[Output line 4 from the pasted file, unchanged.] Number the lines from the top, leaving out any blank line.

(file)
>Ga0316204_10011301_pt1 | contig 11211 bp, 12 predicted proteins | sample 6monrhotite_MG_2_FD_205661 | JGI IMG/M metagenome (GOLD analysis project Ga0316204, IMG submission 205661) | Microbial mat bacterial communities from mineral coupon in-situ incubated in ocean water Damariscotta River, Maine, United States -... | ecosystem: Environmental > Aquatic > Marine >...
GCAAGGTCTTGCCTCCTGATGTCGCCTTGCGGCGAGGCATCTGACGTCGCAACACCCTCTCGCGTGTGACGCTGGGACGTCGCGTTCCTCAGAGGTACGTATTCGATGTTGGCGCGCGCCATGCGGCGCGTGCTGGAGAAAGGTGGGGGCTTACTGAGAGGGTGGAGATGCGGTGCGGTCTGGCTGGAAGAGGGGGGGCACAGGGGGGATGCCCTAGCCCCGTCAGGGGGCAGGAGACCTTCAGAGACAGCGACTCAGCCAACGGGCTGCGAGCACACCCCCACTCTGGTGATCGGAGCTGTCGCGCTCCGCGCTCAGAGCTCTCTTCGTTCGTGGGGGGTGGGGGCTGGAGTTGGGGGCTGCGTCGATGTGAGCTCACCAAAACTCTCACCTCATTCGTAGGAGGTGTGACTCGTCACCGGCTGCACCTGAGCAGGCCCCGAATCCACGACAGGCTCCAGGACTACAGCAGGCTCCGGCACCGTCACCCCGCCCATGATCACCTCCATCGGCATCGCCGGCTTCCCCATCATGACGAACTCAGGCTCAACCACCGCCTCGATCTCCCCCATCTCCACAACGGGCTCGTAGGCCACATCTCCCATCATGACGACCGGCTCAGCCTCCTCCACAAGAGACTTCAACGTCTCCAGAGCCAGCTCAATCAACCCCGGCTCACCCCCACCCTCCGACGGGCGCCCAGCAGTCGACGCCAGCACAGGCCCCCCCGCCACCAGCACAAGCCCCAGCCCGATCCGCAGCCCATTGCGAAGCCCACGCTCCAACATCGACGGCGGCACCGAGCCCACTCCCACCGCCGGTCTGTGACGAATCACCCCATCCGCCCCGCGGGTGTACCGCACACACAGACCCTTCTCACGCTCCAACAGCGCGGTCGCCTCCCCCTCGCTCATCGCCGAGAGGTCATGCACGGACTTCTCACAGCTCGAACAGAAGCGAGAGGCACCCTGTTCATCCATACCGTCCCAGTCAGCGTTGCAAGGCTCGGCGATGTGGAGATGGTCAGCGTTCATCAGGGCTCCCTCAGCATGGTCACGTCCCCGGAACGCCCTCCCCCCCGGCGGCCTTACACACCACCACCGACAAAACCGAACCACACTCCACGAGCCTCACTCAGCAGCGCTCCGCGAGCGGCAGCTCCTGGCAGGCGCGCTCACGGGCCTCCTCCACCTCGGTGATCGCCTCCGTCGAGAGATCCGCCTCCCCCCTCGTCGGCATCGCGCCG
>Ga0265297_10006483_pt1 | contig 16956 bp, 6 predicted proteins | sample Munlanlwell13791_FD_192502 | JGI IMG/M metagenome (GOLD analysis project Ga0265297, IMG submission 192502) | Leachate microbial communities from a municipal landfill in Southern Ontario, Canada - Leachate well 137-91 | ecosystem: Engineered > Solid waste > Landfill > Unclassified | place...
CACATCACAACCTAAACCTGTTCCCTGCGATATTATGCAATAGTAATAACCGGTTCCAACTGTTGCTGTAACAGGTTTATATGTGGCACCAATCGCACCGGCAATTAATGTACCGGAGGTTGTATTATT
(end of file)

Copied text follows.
CACATCACAACCTAAACCTGTTCCCTGCGATATTATGCAATAGTAATAACCGGTTCCAACTGTTGCTGTAACAGGTTTATATGTGGCACCAATCGCACCGGCAATTAATGTACCGGAGGTTGTATTATT